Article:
In 1966, a new distribution went into effect that gave Northern Virginia more representation in the state legislature. This resulted in a tax anathema on sales for Byrd and his allies, creating a divide between this region and the rest of the state. Geographically, Northern Virginia is only 7 percent of the state's land area, but it has managed to gain influence due to the Dillon Rule. This rule was named after John Dillon, a mid-19th century Iowa judge. In 2002, Northern Virginia was able to vote in favor of a half-cent increase in sales taxes to pay for new roads and public transportation.
This was met with opposition from both anti-tax conservatives and smart growth activists who argued that more roads would lead to more expansion. Despite these challenges, Robert Lang of the Metropolitan Institute of Virginia Tech states that this region has become an extension of the urbanized Northeastern corridor. In 1986, Northern Virginia secured the largest spending package in 20 years which was dedicated to transportation. This package helped improve the infrastructure of this region and allowed it to compete with DC and Maryland suburbs. Estimates that this region sends more money to Richmond than it receives do not take into account the matching money spent on federal highway projects. The impact of politics on culture in Northern Virginia has been immense.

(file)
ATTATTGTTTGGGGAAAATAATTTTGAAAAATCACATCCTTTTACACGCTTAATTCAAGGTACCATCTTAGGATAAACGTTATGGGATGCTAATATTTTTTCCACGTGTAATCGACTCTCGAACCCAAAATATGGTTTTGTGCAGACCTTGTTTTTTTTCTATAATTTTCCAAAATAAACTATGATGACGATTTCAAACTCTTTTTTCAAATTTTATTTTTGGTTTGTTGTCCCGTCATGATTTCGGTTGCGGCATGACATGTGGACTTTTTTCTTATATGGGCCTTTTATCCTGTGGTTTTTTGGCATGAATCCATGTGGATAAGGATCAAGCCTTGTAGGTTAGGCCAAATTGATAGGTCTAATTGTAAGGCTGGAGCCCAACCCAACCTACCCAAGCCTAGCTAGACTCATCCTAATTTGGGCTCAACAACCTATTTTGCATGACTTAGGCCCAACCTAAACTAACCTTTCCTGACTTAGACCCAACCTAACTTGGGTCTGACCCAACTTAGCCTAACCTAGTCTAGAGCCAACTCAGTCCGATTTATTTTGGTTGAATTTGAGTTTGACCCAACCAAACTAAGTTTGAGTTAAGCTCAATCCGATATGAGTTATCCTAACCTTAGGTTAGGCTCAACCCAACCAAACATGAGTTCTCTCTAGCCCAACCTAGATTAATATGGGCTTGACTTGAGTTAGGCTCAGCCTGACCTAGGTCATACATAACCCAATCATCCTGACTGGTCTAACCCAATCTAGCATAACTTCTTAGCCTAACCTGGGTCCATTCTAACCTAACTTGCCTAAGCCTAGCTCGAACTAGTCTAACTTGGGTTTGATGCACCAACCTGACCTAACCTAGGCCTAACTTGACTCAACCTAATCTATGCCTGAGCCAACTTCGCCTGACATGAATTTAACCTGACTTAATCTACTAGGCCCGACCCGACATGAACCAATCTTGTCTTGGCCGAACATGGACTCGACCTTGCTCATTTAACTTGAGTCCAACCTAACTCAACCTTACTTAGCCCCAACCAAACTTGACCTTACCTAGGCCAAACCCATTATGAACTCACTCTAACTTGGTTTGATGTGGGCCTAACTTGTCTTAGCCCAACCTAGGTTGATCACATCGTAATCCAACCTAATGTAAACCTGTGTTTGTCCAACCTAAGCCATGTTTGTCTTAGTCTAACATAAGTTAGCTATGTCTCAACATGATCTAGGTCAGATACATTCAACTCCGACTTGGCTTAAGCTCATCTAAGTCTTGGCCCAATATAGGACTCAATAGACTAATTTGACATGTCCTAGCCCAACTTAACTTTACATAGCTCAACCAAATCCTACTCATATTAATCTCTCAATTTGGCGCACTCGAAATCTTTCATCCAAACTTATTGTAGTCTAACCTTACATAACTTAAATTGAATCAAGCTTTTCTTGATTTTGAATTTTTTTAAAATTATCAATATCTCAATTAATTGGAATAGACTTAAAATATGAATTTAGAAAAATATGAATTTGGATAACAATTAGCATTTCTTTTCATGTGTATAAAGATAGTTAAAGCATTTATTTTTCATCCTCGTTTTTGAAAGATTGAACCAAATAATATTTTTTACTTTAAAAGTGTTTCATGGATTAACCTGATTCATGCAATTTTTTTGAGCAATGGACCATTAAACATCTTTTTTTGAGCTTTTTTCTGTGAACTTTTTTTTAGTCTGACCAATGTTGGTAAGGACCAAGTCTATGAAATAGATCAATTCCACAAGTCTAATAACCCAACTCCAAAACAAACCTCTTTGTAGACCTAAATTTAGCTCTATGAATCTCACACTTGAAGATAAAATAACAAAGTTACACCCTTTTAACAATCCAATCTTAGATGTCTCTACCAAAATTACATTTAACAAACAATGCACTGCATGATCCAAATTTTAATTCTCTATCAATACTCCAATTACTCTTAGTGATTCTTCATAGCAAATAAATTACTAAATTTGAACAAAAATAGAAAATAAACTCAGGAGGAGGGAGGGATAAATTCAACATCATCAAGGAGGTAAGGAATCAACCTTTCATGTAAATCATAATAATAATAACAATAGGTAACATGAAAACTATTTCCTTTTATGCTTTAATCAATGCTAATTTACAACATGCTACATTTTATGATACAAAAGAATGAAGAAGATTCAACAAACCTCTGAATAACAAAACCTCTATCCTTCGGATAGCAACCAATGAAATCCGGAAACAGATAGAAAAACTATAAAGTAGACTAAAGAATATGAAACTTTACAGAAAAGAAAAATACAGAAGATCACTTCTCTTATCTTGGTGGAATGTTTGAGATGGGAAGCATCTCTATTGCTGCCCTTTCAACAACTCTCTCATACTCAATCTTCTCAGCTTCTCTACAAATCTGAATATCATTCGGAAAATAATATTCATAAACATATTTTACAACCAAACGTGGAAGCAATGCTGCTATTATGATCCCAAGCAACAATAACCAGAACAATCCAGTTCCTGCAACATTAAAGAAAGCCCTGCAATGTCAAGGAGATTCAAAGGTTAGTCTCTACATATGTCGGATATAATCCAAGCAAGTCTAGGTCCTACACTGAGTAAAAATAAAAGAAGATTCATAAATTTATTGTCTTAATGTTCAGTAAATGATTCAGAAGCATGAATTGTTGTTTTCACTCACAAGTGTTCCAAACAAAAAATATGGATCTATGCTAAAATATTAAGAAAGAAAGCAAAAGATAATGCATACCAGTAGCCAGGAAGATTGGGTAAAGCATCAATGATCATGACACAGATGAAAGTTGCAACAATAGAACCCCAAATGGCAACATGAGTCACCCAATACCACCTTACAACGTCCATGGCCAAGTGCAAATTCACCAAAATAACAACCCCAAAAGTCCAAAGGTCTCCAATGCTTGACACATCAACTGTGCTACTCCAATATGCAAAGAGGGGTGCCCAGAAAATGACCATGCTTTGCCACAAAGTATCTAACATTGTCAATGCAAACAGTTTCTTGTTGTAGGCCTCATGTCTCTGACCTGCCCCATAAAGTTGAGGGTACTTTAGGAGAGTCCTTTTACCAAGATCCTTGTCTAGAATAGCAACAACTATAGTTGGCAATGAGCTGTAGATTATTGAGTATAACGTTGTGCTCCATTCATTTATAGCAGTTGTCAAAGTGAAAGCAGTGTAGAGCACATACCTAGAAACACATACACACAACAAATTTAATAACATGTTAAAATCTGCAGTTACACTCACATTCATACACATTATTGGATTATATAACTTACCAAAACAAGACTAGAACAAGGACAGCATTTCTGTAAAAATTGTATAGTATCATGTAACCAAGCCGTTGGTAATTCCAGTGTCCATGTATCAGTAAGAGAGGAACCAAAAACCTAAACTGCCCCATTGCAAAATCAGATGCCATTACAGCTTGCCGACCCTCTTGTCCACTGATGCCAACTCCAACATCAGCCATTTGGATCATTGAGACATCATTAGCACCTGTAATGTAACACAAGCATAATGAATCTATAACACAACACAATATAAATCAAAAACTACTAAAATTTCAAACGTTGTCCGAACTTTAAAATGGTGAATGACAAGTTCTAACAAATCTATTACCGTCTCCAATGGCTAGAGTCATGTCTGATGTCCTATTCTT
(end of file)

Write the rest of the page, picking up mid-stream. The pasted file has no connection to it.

This region has seen an influx of immigrants from other countries which has changed its culture significantly. Smart growth activists have argued against increased taxes while anti-tax conservatives have argued against increased roads. Despite these challenges, Northern Virginia has managed to make progress with its infrastructure and culture.